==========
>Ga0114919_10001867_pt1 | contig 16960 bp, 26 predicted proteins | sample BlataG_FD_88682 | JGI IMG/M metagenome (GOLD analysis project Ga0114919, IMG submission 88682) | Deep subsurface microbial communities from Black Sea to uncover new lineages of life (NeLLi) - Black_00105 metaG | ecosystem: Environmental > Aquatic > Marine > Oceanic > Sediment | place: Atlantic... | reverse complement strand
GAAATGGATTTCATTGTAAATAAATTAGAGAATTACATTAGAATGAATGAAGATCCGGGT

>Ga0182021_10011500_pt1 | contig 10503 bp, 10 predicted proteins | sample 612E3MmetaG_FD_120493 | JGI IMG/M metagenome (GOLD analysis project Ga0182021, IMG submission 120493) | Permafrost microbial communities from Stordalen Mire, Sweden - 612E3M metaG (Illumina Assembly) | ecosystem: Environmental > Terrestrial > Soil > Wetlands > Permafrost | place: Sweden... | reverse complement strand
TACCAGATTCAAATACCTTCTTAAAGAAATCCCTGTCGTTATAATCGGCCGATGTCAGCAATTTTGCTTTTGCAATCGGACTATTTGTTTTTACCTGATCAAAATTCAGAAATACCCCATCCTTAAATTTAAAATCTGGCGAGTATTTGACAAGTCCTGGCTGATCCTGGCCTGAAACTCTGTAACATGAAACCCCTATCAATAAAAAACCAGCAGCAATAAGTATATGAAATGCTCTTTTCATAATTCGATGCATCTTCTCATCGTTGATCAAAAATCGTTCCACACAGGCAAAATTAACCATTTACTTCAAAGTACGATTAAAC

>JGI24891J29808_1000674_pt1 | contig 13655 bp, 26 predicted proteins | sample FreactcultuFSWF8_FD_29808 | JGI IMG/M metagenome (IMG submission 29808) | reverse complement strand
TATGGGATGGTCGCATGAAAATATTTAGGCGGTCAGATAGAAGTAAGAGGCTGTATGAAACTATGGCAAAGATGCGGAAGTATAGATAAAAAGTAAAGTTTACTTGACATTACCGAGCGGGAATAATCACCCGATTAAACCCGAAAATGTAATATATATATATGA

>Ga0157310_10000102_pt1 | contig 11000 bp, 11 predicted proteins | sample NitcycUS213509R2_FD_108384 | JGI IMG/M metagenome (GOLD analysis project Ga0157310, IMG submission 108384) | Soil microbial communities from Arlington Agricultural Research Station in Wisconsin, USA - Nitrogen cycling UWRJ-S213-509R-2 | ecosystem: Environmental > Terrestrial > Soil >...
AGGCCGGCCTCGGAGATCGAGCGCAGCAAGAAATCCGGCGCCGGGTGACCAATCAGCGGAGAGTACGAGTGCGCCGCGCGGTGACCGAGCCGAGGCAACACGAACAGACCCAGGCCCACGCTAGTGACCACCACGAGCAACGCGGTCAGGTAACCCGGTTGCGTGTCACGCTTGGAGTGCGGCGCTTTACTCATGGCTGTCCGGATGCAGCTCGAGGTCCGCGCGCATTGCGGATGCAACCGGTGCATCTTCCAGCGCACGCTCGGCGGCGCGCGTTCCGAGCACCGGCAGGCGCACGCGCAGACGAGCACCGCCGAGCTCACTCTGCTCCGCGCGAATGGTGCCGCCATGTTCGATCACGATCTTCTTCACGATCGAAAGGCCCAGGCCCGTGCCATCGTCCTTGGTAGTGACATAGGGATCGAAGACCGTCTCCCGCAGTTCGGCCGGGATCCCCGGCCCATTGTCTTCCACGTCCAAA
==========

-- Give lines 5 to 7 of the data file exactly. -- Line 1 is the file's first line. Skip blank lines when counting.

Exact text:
>JGI24891J29808_1000674_pt1 | contig 13655 bp, 26 predicted proteins | sample FreactcultuFSWF8_FD_29808 | JGI IMG/M metagenome (IMG submission 29808) | reverse complement strand
TATGGGATGGTCGCATGAAAATATTTAGGCGGTCAGATAGAAGTAAGAGGCTGTATGAAACTATGGCAAAGATGCGGAAGTATAGATAAAAAGTAAAGTTTACTTGACATTACCGAGCGGGAATAATCACCCGATTAAACCCGAAAATGTAATATATATATATGA

>Ga0157310_10000102_pt1 | contig 11000 bp, 11 predicted proteins | sample NitcycUS213509R2_FD_108384 | JGI IMG/M metagenome (GOLD analysis project Ga0157310, IMG submission 108384) | Soil microbial communities from Arlington Agricultural Research Station in Wisconsin, USA - Nitrogen cycling UWRJ-S213-509R-2 | ecosystem: Environmental > Terrestrial > Soil >...